Qualcomm is cited in campaign talking points used by petition circulators to lay out the impact of the fee. Spokeswoman Christine Trimble said the company is considering building an additional 1.2 million square feet of local space that would carry a fee of $4.97 million, up from $960,000, if built within the city limits. Meanwhile, she said, officials from Carlsbad, Escondido and Poway have called to offer sites in their cities.
Qualcomm has never taken a stand on this issue. Nor are they likely to, given that many of this campaign’s supporters provided copious amounts of funding for attack ads on Qualcomm employee and former mayoral candidate Nathan Fletcher.
Here’s Fletcher (speaking as a candidate, not as a company spokesman) in a Voice of San Diego interview:
Fletcher: Well, clearly it needs to be adjusted back up. Sixteen years ago it was cut in half, and it needs to be adjusted back up. But this is not significantly different from the Barrio Logan issue. You have one group of people that says, ‘I take a pledge to toe the industry line no matter what,’ and then you have another group of folks who say, ‘We’ll do the immediate 500 or 800 whatever percentage it is overnight,’ and I’ve just got to, here again, I don’t know, call me crazy, I’ve got to think that there has to be some way to look at what other cities do to figure out a better way to do it. But I want to make — clearly it has to go back up, it’s a question of how you get there and how you do it in a smooth way, and you do it in a way that meets the needs.
SDFP’s Andy Cohen Goes Legit
Be sure to catch SDFP editor Andy Cohen on NBC7 San Diego Sunday morning talking about the so-called jobs tax with reporter Gene Cubbison and California Strategies’ Craig Benedetto. Andy’s terrific column about all these so-called “Job-Killing Taxes” can be read here.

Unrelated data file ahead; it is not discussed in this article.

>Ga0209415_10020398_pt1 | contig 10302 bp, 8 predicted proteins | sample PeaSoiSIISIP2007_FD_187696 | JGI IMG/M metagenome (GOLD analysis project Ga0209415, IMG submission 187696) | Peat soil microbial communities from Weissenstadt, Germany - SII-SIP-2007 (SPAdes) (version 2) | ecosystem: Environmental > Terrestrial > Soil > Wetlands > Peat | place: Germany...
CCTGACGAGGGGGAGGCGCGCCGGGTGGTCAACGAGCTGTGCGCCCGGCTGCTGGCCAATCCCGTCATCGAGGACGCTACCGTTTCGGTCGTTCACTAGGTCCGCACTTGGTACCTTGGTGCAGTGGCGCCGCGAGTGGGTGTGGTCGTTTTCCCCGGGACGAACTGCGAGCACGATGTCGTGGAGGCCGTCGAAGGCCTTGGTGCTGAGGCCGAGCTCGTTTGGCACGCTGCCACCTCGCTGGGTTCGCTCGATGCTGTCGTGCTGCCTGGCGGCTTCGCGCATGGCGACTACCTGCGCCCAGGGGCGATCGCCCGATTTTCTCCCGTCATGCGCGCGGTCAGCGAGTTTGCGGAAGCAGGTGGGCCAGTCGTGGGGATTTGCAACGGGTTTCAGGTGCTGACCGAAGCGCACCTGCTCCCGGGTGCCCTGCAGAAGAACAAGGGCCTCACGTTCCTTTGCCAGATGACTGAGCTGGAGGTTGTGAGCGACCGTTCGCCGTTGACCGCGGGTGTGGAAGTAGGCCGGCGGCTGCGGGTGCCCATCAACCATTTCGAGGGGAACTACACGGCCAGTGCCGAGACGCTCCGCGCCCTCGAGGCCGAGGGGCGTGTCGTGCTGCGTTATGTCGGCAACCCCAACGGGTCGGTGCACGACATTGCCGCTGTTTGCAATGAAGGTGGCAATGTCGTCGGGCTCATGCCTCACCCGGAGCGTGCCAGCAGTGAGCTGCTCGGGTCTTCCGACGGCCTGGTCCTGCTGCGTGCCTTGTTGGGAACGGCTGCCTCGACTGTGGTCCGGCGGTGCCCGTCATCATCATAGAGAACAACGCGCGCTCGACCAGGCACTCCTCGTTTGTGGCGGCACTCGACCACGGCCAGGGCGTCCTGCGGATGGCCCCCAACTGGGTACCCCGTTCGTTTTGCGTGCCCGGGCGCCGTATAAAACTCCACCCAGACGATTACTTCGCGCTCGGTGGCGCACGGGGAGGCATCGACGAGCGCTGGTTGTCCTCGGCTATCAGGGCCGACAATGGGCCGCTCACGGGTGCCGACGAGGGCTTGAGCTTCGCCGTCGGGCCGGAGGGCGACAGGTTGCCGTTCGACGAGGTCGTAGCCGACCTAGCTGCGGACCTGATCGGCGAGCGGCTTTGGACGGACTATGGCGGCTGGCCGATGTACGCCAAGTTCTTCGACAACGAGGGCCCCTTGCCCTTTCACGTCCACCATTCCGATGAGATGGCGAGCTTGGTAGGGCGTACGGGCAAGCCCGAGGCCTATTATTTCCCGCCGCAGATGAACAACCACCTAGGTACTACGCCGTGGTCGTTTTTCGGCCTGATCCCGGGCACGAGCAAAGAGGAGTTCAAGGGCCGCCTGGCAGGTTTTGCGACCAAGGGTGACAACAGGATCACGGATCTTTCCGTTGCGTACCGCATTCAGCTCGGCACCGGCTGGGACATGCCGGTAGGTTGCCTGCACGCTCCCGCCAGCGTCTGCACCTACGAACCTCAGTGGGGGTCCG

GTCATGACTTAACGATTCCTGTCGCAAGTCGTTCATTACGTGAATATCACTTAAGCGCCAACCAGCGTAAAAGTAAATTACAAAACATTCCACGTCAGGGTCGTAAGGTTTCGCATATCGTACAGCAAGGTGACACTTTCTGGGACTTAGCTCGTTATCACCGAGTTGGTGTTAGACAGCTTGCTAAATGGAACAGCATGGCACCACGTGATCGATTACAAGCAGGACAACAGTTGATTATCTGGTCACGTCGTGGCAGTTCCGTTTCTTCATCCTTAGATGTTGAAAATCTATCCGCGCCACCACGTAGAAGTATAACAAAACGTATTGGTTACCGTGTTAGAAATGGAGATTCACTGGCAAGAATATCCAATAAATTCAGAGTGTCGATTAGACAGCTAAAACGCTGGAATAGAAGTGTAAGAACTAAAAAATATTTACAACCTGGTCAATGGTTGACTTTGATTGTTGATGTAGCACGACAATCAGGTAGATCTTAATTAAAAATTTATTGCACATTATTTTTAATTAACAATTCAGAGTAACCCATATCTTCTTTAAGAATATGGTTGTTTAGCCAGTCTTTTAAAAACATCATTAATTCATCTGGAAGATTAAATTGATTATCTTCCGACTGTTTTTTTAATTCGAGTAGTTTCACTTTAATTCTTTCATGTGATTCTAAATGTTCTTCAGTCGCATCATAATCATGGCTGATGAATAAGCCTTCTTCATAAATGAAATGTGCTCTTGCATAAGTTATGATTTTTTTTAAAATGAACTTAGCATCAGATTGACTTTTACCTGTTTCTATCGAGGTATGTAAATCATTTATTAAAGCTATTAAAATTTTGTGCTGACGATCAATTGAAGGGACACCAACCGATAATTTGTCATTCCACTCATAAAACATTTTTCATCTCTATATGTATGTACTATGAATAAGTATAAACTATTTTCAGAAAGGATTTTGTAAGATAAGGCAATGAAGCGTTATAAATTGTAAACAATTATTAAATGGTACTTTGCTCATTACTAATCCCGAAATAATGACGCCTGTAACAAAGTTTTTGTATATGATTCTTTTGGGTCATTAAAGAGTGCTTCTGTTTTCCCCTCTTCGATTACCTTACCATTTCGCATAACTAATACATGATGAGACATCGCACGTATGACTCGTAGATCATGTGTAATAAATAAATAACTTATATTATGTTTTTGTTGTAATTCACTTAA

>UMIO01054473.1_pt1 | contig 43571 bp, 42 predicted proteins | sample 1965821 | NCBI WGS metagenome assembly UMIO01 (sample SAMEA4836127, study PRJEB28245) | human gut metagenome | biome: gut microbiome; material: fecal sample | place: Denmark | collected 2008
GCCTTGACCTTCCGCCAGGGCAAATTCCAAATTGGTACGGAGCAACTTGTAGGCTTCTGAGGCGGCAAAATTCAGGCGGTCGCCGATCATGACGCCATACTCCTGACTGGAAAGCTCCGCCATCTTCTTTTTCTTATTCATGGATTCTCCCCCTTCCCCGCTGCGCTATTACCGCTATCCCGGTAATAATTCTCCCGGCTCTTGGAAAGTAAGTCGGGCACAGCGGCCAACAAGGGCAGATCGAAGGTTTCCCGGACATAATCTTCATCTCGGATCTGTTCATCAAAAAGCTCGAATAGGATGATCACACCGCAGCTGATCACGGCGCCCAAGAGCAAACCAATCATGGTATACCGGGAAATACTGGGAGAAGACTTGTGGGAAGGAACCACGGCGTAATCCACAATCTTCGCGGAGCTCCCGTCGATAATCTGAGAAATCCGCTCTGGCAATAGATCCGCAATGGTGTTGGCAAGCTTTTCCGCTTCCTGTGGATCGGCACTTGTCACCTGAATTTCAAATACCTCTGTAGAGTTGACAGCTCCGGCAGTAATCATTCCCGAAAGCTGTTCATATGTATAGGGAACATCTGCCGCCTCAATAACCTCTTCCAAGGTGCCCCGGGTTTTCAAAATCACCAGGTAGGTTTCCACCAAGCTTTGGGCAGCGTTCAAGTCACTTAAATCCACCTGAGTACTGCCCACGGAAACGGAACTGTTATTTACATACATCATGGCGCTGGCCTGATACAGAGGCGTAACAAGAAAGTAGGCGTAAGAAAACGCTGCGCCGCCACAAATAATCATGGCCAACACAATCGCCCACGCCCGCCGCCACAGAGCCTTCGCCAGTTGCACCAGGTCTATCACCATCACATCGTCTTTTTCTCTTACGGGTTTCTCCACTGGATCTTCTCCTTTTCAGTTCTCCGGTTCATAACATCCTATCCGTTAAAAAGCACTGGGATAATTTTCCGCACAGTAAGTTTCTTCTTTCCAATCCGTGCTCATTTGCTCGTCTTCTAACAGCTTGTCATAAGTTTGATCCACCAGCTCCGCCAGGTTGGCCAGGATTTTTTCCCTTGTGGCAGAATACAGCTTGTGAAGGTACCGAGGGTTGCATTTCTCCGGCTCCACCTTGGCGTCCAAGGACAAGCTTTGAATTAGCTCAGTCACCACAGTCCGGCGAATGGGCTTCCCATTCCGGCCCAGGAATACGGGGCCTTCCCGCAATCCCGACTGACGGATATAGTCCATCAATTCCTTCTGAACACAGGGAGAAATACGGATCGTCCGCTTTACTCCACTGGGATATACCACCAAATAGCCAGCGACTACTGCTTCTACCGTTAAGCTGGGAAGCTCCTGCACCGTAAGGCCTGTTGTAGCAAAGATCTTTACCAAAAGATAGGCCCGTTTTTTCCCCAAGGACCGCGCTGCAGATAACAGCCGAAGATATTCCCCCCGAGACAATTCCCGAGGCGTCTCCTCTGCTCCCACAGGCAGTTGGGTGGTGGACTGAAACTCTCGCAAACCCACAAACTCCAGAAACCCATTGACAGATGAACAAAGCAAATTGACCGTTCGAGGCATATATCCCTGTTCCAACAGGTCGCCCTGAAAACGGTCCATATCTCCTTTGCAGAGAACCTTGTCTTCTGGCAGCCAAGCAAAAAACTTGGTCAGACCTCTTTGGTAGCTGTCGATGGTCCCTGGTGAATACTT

A snippet, for your reading pleasure:
As far as the Lincoln Club, or the San Diego Taxpayers Association, or the San Diego Chamber of Commerce, or, to a lesser extent, the SanDiego Regional Economic Development Corporation is concerned, any revenues raised by the city for the provision of services—or just day-to-day operations—is a JOBS KILLING tax. Any regulations placed on any local businesses are JOBS KILLERS and are a hindrance to our economy. Anything that benefits workers is a JOBS KILLER.
During the mayoral special election, Kevin Faulconer often laments that the city council’s vote to essentially restore the housing impact fee to its original form—a 1.5 percent fee on commercial developments, with room for several exceptions, is going to tank our economy and drive businesses out of town. But Faulconer and his backers have never provided a scintilla of proof of their assertions. Only scary rhetoric and threats.
Hopefully Andy will tell us how he really feels…LOL. (He’s the big guy on the right in the picture)
The ‘Jobs Coalition’ Likes Unicorns
One of the little “truth bombs” former Mayor Jerry Sanders has been dropping lately concerns the “alternatives” the business community opposing the linkage fee for low income housing has researched and or supported.
Andrew Keatts over at Voice of San Diego dug a little deeper:
A group of local business leaders calling themselves the Jobs Coalition calls the City Council’s recent move to hike the fee it charges to help build subsidized housing the “jobs-killing tax.” That same group, which is working to overturn the fee hike, now says it supports six different tax increases that would fund subsidized housing construction instead.
You read that right: A group formed to oppose a tax says it supports six alternative tax increases. Surprise is the appropriate reaction.
Wow! Let’s get right on that!… Oops! No can do…
But since those broad-based taxes affect more people and more businesses, passing them requires a two-thirds vote of city residents. Affordable housing advocates have always defended increasing the development fee as the one funding source that’s realistically achievable.
Getting two-thirds of voters to approve a tax increase is really hard to do. The coalition nonetheless says it would support these six proposals if they were ever brought forward by affordable housing advocates.
Perhaps the Jobs Coalition should propose waiting for unicorns to fly in with the needed cash. Because that’s much more likely than a 66% voter approval for any new tax in San Diego. And the real expert on just how difficult that level of approval should be none other than Jerry Sanders, whose support for Proposition D—a half cent increase in sales taxes—translated into 38.14% support at the ballot box in 2010.